How to Raise an Anti-Racist Child
How can white parents raise anti-racist children in this time of violence against people of color and protests against systemic racism? We talk with Dr. Ann Hazzard, a clinical child psychologist who was on the faculty at Emory University in Atlanta and co-author of Something Happened in Our Town: A Child’s Story about Racial Injustice; and Dr. Joy Harris, a Full-time Lecturer at Princeton Theological Seminary and co-author of The ABCs of Diversity: Helping Kids (and Ourselves!) Embrace Our Differences.
If you haven’t read it yet, we highly recommend that you pair this show with our recent post, 4 Tips to Raising Anti-Racist Kids. There are tons of children’s book suggestions and parent resources listed to support you as you seek to do your part as parents to change the future for your children and their black and brown friends who will inherit this planet.
We are focusing on resources to help white parents raising white kids. We recognize that many in our community are white and black parents raising kids of color. Some of the information shared will be relevant and many of the resources, especially the suggested children’s books, will be relevant, but a few resources that are more specific to raising black and brown kids that we would recommend would be:
- Embrace Race.org – Founded by black and mixed-race parents to provide resources for raising black children.
- One Talk at a Time – Providing support for Latinx American, Asian American, African American, and Black youth and their families to have conversations about race and ethnicity. They have a separate section for Black, Asian, and Latinx parents.
White families have the luxury (privilege) of ignoring the issue of racism because it makes us uncomfortable and because we assume that it doesn’t affect us or our children. But racism dehumanizes all of us and also destabilizes all of us and our society.
So how do we raise anti-racist kids?
- What is the difference between not being a racist and being anti-racist?
- What is wrong with saying and believing any of the following: “love will conquer all,” “we are all one race — the human race.” and “colorblind is best.”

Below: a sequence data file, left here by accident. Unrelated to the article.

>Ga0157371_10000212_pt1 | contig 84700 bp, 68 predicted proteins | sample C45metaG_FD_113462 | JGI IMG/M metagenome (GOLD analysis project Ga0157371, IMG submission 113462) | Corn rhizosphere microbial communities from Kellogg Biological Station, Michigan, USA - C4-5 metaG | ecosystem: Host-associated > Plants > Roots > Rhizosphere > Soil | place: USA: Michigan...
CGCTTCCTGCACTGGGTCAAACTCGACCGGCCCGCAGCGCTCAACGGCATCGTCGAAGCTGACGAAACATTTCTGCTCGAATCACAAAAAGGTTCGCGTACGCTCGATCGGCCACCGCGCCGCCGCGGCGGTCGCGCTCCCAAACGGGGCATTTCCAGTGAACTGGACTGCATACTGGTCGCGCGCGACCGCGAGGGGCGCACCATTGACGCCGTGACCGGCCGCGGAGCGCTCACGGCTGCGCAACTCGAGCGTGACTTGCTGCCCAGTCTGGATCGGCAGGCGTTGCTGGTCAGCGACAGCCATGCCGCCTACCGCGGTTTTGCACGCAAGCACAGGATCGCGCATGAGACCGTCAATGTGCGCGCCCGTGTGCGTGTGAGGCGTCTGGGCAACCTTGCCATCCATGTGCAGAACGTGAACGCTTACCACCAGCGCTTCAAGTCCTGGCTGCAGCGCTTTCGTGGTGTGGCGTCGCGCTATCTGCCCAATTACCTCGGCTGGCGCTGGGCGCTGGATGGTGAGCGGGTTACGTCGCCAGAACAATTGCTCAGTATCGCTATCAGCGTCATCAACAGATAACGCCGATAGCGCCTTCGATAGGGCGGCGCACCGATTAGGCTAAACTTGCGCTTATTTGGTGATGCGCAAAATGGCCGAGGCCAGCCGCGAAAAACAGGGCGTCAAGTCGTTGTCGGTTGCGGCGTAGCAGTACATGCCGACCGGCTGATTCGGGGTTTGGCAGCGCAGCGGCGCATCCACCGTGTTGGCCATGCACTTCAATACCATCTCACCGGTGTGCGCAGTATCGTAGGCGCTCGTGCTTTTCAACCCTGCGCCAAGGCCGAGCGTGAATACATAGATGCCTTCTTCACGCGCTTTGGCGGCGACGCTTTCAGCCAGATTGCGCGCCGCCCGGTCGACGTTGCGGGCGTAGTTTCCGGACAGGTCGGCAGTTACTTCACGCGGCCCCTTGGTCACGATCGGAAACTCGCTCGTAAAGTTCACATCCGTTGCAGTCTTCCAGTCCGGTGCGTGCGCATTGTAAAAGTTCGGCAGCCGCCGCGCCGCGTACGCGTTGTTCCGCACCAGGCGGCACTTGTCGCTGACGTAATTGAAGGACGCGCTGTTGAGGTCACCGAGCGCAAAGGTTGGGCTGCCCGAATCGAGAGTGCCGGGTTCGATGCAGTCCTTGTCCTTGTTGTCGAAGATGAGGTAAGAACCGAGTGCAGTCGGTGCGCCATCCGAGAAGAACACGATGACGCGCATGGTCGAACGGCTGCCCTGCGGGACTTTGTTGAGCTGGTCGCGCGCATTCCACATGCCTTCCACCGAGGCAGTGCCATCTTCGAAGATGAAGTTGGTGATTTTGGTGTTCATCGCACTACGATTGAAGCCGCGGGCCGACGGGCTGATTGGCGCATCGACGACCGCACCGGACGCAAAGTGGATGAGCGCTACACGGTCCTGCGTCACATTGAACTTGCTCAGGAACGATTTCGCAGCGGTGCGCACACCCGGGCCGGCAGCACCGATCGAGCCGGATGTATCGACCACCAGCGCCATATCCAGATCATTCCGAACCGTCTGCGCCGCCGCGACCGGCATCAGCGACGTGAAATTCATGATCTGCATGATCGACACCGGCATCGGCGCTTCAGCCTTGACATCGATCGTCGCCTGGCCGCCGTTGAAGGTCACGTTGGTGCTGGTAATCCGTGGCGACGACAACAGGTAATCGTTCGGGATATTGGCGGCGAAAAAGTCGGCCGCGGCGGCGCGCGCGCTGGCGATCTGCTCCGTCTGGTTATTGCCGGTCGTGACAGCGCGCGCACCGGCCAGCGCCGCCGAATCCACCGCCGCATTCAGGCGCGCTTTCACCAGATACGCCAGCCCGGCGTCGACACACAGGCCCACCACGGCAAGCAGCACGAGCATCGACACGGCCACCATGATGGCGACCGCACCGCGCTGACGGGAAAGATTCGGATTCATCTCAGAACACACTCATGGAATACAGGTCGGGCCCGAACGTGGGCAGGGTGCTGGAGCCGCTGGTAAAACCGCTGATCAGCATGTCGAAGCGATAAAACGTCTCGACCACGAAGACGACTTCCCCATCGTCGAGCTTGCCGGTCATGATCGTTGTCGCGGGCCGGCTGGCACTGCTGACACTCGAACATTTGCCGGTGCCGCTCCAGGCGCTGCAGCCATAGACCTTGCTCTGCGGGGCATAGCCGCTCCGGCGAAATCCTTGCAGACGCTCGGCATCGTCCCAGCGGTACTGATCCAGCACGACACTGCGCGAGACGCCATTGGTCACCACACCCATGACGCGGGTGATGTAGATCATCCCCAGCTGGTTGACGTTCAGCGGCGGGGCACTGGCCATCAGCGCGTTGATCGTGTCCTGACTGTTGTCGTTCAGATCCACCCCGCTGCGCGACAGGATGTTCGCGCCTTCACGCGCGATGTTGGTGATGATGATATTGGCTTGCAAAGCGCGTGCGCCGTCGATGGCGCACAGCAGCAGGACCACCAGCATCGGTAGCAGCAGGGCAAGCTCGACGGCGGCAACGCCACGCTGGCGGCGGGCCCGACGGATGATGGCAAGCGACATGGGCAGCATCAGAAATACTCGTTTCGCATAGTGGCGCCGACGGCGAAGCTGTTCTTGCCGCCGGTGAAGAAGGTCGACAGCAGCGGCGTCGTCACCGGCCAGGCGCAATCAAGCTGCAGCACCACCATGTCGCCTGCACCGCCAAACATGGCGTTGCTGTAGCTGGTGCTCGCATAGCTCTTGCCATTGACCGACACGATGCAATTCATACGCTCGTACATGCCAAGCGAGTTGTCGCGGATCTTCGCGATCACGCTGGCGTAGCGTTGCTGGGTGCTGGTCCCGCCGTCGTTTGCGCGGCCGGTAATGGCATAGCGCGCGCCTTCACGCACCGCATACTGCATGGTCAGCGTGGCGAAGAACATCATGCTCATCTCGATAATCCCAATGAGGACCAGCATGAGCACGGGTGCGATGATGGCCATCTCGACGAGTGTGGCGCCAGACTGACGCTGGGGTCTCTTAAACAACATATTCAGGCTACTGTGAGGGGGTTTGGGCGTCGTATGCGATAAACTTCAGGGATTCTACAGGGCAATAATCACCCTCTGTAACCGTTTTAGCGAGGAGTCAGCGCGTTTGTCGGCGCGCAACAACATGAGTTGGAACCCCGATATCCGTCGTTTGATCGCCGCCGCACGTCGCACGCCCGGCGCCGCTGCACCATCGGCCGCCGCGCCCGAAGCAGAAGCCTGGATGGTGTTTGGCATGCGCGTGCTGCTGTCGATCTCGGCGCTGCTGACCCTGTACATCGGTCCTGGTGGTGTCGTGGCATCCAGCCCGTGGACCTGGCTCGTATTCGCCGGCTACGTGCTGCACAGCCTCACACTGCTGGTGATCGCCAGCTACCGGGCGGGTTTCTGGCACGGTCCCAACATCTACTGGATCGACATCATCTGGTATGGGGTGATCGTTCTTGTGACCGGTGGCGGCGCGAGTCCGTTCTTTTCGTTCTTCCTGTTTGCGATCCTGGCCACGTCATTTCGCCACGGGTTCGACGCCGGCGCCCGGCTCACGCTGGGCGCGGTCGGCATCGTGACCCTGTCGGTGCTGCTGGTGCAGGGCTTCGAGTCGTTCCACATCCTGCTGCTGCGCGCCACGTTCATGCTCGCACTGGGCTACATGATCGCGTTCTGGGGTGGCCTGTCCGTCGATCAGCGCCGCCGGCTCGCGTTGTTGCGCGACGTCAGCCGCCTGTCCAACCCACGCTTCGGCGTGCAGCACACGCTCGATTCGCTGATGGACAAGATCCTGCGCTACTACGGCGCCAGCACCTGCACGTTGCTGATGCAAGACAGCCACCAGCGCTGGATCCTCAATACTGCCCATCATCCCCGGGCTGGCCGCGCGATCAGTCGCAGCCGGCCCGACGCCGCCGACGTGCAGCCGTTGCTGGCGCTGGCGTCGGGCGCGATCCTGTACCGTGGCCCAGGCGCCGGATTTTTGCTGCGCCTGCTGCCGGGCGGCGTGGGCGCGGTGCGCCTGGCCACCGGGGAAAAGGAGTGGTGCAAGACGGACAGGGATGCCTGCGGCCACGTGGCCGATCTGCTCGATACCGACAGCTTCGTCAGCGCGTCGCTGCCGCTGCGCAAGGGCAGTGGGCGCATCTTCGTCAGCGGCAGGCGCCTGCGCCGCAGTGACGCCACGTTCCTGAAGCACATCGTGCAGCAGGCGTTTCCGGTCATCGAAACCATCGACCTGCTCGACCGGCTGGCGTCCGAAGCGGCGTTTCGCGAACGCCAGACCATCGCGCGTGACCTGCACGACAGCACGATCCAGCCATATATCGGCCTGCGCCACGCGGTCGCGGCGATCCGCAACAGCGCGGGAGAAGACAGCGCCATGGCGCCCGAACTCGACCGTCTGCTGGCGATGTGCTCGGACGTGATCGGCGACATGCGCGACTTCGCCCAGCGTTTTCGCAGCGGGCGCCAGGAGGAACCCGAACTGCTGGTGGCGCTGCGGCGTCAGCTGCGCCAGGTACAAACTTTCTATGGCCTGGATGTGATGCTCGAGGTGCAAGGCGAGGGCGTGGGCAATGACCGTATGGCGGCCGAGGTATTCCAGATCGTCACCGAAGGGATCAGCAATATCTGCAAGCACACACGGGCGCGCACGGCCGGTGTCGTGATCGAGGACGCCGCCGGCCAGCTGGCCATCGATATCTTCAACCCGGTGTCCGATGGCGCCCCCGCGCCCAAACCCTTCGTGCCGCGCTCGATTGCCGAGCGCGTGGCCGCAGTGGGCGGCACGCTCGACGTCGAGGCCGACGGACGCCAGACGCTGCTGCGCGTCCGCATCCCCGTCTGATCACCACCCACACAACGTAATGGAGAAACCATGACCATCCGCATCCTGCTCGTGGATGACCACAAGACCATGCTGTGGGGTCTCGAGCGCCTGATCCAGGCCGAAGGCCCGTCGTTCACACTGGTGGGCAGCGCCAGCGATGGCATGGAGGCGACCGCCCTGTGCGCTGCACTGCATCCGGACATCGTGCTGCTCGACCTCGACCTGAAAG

Tip 1. Talk about Race
- Racism thrives in silence. Why are many white parents silent on raise in general and within our families?
- When do children start recognizes racial differences?
- When should white parents start talking to their kids about race?
- How to start the conversation? Children’s books are great resources.
- Not a one-time conversation.
- Fantastic resources:
- Diverse Book Finder
- The Brown Bookshelf highlights Black voices writing for young readers.
- The Conscious Kid
- What other ways can white parents start the conversation about race?
Tip 2: Acknowledging & Celebrating Racial Diversity
- Why is it important to acknowledge and celebrate racial diversity?
- How to acknowledge and celebrate racial diversity?
Tip 3: Recognize systemic/institutionalized racism and white privilege
- What do we mean by systemic racism?
- What do we mean by white privilege?
- How early do kids start defaulting that things associated with being white are better than being black?
- How can parents address institutionalize racism with their children who will likely benefit from it?
- How do we help teach our kids to understand power inequity so they can name it, unpack it, and dismantle it when it happens in the real world.
Tip 4: Talk about Violence Against People of Color and the Protests/Resistance
- Something Happened in Our Town: A Child’s Story about Racial Injustice
- How much should we share with our children? At what age should we talk with them about these hard topics or is it better to shield them from such “grown-up” problems?
- Talk about How People Make Change in a democracy.
- Not a one-time conversation.
- Appropriate conversation for age and developmental level.
- Should young children watch the news and videos?
Don’t miss an episode. Be sure to subscribe.
Leave us a rating or review.
Music Credit: Michael Ashworth
Photo Credit: Gerd Altmann